Feature | Cardio-oncology | February 01, 2018

AHA Puts New Focus on Where Heart Disease and Breast Cancer Treatment Meet

Statement by American Heart Association calls for advancement of cardio-oncology

Laxmi Mehta, M.D., reviews an echocardiogram at The Ohio State Wexner Medical Center for a cardio-oncology cancer patient to look for heart damage caused by chemotherapy or radiation therapy.

Laxmi Mehta, M.D., reviews an echocardiogram at The Ohio State Wexner Medical Center. She is calling for more research and collaboration to examine the link between heart disease and breast cancer to develop new treatments and preventative measures.

February 1, 2018 – Heart disease and breast cancer are two of the most prevalent diseases among women in the United States. Heart disease, the No. 1 killer of women, is responsible for one in three deaths, while one in eight women develops invasive breast cancer in her lifetime. These two major threats to women’s health are connected, where cancer treatments chemotherapy or radiation therapy can damage the heart. 

The American Heart Association released the first scientific statement Feb. 1 about the two diseases, calling for more research and collaboration between the fields of oncology and cardiology to treat and prevent both diseases.[1] The statement provides a concise document for the medical community on the overlap between heart disease and breast cancer in terms of risk factors, the treatment and preventative therapies.

“Some treatments that a woman may undergo for breast cancer such as chemotherapy and radiation can result in heart disease. Additionally, if a woman has underlying heart disease when she is diagnosed with breast cancer, that can limit her treatment options,” said Laxmi Mehta, M.D., author of the scientific statement and director of the Women’s Cardiovascular Health Program at The Ohio State University Wexner Medical Center. “That’s why these two disease entities have to be merged together to explore new treatments and preventative measures.”

Mehta hopes the scientific statement will prompt the medical community to work together to more closely screen cancer patients for heart disease and do more to protect their heart health during and after treatment.

The link between breast cancer and heart disease begins with some common risk factors such as obesity and sedentary lifestyle. Women who follow the American Heart Association’s recommendations for a healthy lifestyle are not only more likely to keep their heart healthy, they are also less likely to develop breast cancer. “Things like staying active, eating a heart healthy diet, maintaining a healthy weight and avoiding smoking are all important to preventing both diseases from developing,” Mehta said.

 

Expansion of the Cardio-oncology Subspecialty 

Mehta said cardio-oncology is an emerging field where oncologists and cardiologists work together to care for cancer patients. The main focus is gathering base-line cardiac function information and then monitoring the patient through cancer treatments to ensure the heart is not permanently damaged. While a cancer might be forced into remission by a therapy, patients often develop heart failure or other cardiac complications as a side effect. Older breast cancer patients more often die of heart disease than from the cancer itself.[2]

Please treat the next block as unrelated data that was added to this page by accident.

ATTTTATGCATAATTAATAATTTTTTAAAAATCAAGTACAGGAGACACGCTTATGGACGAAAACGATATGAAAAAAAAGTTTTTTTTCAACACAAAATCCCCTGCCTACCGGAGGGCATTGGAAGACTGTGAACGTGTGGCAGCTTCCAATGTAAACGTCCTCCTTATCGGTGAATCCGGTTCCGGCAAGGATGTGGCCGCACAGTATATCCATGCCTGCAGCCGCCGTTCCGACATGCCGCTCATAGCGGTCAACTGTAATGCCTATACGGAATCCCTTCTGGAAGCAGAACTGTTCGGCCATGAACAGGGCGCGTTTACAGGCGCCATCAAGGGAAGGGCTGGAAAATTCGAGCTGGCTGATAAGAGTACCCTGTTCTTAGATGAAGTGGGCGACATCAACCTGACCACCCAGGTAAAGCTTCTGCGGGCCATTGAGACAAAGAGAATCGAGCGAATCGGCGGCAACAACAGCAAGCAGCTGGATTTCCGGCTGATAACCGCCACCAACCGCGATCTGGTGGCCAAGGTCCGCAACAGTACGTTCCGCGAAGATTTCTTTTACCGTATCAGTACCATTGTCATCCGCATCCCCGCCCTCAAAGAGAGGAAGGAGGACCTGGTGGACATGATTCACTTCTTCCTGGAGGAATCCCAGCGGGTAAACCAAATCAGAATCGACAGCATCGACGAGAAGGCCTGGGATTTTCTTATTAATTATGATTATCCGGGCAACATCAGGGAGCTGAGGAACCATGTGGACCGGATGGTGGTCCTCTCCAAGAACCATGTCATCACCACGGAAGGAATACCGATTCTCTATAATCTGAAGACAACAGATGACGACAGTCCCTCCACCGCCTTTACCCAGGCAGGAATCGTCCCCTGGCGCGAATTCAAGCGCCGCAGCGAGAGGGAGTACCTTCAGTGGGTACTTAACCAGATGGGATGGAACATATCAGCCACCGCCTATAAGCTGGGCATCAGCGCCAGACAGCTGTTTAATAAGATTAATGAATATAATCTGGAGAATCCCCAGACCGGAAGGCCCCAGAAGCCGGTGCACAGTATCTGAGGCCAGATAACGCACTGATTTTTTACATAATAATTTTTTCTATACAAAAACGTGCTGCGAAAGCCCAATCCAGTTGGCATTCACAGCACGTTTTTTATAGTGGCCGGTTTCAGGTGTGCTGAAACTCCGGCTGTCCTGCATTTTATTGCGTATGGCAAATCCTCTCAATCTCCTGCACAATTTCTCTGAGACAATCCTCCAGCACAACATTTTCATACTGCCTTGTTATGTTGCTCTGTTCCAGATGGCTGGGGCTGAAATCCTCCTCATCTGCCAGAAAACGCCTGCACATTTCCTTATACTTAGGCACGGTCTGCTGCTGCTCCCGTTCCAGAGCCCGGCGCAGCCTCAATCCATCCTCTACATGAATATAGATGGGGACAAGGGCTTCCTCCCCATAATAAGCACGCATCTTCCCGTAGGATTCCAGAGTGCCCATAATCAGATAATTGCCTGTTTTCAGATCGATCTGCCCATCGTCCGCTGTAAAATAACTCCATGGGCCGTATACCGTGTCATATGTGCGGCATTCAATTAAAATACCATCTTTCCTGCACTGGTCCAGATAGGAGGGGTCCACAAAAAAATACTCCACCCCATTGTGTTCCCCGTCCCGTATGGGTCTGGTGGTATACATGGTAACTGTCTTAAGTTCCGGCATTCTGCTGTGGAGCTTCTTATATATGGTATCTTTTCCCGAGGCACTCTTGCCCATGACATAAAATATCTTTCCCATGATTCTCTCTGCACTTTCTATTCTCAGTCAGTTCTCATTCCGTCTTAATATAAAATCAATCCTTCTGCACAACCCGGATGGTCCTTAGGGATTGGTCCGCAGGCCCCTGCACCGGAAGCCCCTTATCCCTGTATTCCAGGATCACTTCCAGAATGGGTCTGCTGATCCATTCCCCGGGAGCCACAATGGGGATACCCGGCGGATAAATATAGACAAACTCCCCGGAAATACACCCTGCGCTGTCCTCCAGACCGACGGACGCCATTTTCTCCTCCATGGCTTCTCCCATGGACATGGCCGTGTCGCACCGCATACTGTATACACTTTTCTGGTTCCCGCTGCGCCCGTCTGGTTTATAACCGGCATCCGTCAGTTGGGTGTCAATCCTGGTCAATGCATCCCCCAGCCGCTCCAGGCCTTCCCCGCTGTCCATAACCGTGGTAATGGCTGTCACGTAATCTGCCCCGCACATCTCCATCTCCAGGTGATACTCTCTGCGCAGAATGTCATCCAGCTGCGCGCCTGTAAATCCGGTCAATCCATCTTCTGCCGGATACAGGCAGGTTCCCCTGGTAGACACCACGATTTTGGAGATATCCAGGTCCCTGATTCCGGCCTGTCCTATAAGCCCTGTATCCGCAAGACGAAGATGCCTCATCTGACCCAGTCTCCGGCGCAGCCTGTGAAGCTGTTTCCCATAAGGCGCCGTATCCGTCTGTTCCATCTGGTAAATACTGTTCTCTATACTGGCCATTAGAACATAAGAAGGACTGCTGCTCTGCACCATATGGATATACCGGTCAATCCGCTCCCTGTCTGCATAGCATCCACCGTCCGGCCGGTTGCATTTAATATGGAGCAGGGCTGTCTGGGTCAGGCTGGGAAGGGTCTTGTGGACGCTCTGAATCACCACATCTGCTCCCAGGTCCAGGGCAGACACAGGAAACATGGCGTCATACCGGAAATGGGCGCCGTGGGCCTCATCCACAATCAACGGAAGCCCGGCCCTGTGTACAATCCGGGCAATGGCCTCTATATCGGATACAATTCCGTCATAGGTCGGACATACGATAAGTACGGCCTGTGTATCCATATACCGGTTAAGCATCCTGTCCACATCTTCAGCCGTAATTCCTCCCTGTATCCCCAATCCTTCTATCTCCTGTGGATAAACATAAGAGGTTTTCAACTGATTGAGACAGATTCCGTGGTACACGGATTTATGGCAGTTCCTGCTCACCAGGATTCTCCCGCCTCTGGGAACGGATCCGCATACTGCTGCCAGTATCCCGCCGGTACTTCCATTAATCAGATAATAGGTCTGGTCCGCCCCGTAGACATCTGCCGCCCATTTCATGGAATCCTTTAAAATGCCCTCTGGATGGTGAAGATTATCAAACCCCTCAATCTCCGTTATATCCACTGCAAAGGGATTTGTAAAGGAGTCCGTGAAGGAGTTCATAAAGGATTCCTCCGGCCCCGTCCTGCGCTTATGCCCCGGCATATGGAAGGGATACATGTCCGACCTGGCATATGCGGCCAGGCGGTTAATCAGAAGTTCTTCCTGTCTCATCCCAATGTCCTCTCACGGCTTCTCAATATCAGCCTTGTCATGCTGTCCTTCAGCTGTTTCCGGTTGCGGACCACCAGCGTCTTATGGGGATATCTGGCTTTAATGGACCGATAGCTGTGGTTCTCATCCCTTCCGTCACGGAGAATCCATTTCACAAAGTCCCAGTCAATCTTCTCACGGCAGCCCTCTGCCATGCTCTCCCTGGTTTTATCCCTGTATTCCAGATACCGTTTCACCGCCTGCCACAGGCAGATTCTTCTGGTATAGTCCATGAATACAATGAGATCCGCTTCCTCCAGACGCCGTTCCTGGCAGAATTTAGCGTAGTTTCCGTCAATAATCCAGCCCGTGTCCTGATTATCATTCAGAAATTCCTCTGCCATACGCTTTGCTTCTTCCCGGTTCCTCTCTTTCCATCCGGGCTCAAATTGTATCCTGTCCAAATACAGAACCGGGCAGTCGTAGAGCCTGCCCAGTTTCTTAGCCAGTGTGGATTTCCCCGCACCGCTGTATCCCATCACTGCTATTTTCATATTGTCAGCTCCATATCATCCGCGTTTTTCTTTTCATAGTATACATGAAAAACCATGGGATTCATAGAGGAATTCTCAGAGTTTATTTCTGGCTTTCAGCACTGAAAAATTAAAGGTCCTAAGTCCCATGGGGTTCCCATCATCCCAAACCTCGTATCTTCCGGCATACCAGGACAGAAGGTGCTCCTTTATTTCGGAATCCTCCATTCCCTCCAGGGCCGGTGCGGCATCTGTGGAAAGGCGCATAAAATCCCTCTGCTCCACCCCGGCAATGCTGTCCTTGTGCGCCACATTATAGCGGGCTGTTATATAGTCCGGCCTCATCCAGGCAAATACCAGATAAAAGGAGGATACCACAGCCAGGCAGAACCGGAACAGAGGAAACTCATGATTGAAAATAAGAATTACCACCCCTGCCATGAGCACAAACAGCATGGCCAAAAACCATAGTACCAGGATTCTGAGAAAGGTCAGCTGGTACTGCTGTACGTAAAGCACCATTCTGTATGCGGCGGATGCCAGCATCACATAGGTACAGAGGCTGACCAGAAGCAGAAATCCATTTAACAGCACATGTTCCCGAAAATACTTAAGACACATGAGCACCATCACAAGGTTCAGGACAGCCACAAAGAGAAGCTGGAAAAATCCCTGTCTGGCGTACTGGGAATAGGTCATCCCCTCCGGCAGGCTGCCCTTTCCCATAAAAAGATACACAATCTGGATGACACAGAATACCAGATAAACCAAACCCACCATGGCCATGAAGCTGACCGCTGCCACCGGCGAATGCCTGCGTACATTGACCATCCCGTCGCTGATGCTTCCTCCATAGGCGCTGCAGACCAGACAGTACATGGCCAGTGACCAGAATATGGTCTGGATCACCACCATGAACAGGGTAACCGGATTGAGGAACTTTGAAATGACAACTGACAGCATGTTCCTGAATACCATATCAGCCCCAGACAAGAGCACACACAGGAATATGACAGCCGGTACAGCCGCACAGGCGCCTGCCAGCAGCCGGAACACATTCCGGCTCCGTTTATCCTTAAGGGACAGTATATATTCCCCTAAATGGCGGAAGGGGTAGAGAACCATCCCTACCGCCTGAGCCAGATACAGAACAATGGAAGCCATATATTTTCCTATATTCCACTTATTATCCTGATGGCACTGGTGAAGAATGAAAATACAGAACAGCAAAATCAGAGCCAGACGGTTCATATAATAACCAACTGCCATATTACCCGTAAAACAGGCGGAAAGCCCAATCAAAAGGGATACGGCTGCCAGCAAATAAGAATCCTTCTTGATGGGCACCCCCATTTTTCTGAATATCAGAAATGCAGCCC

“There has to be growing research in this area and so the field of cardio-oncology has really boomed,” Mehta said. “It’s still on the rise, it’s still in its infancy, but I’m hoping that this paper can help drive more interest in that area as well.”
 
She said many hospitals are now developing cardio-oncology programs. “They look at patients who’ve had, who have cancer and end up developing cancer or who have cancer and already have underlying heart disease and try to figure out what’s the best treatment to cure their cancer and have them survive their cancer, and then also take care of their hearts,” Mehta explained. 

Watch the VIDEO: Linking Breast Cancer Treatment to Cardiac Issues, where Mehta explains a patient case frokm her center, including an interview with the patient.

Watch the VIDEO: Assessing Cardiotoxicity Response With Cardio-Oncology Echo Imaging. 

Read the article Assessing Cardiotoxicity Due to Cancer Therapy.

 

References:

1. Cardiovascular Disease and Breast Cancer: Where these Entities Intersect, American Heart Association, February 1, 2018. Online: https://newsroom.heart.org/news/breast-cancer-treatments-may-increase-the-risk-of-heart-disease

2. Cardiovascular disease competes with breast cancer as the leading cause of death for older females diagnosed with breast cancer: a retrospective cohort study, BMC, June, 
2011. Online: https://breast-cancer-research.biomedcentral.com/articles/10.1186/bcr2901 

3. Facts About Heart Disease in Women, American Heart Association, Go Red for Women. Online: https://www.goredforwomen.org/fight-heart-disease-women-go-red-women-official-site/about-heart-disease-in-women/facts-about-heart-disease/ 

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